More Freemasons and Their Hats (Famous Edition)

PGM Andrew Jackson

I got a lot of remarks about the Freemasons and Their Hats post I did last Friday, so I thought I'd share a few more pictures I've collected of Famous American Freemasons and Their Hats. I am the Famous American Freemasons guy afterall.

PGM Harry S. Truman, 33rd Degree

Everyone knows there are a lot of famous Freemasons, including fourteen United States Presidents, but of all those only two were Grand Masters. Andrew Jackson was the Grand Master of Masons in Tennessee. And Harry S. Truman was the Grand Master of Masons in Missouri (an honor he said, years after being President of the United States, was the greatest honor he'd ever known).

Bro. Teddy Roosevelt

Teddy Roosevelt was also a Freemason, and while he's pictured wearing the hat and jewel of the Worshipful Master, he was never the Master of a lodge.

Brother George Washington

The same is true of George Washington, again, pictured wearing the jewel and hat of a Worshipful Master, but never having been installed as Master of a lodge. Washington also performed the Masonic cornerstone ritual as Master at the United States Capitol building.

The Illustrious Gerald Ford, 33rd Degree

Gerald Ford was a very active Freemason. He was raised a Master Mason at the same time as his three brothers. He spoke at the unveiling of the George Washington National Masonic Memorial in Washington, D. C. in 1975. Gerald Ford also had the distinction of being the only United States President that had attained the rank of Eagle Scout.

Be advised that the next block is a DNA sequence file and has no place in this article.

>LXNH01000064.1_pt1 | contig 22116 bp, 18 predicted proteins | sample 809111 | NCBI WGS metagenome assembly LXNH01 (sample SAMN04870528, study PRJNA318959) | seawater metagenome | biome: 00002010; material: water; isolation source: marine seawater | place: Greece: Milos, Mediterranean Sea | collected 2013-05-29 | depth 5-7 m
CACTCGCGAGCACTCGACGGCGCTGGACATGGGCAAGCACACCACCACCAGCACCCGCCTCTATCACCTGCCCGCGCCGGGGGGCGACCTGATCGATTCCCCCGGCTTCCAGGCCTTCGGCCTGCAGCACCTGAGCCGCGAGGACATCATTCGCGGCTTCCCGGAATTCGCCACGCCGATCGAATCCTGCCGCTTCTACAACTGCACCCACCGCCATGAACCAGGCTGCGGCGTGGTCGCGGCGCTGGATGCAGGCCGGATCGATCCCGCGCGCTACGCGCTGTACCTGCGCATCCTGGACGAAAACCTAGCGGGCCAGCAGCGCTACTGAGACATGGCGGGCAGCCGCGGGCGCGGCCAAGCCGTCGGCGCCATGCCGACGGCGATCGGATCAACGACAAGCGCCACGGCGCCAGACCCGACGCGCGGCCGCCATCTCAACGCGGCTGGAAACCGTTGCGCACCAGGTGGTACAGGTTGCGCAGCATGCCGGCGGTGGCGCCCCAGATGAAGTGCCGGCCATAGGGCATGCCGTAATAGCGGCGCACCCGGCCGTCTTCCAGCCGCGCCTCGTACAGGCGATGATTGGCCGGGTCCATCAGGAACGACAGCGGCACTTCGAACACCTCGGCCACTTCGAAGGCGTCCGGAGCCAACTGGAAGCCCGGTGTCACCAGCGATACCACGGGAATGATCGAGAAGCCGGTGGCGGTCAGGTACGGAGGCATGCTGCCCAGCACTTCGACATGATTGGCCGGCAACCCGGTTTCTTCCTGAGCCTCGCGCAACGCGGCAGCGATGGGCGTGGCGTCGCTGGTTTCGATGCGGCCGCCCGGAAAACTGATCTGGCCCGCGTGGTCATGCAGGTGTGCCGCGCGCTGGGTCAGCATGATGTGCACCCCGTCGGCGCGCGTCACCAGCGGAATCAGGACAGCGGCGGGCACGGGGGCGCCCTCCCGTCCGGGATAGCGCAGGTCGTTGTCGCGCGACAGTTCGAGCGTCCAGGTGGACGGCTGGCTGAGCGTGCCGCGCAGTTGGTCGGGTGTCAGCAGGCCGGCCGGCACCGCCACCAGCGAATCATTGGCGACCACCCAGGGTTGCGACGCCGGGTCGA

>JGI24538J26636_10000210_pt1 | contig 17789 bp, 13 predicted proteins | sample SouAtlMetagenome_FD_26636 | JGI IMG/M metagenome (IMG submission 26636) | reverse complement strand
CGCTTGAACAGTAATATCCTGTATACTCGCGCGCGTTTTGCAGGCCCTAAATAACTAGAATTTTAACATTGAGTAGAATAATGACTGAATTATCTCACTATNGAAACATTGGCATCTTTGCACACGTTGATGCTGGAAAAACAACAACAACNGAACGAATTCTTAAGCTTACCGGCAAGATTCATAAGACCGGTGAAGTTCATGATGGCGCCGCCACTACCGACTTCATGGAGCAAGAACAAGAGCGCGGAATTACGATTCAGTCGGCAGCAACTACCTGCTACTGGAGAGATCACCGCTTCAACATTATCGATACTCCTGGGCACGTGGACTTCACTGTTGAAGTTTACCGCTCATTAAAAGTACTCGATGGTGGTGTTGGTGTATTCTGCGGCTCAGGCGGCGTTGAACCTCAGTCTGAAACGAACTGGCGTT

Sir Knight William McKinley

Often cited as one of the most honest and dependable of the United States Presidents, William McKinley was an active Freemason. McKinley became a Master Mason shortly before the end of the Civil War, in a lodge in Virginia. He was raised by officers that served both the Union and the Confederacy. He became a Knights Templar in 1884.

Lots and lots of Famous Freemasons in United States history, and these are just some of the Presidents (not all of them).  Somebody ought to write a book all about Famous American Freemasons, or better yet, write two of them.   


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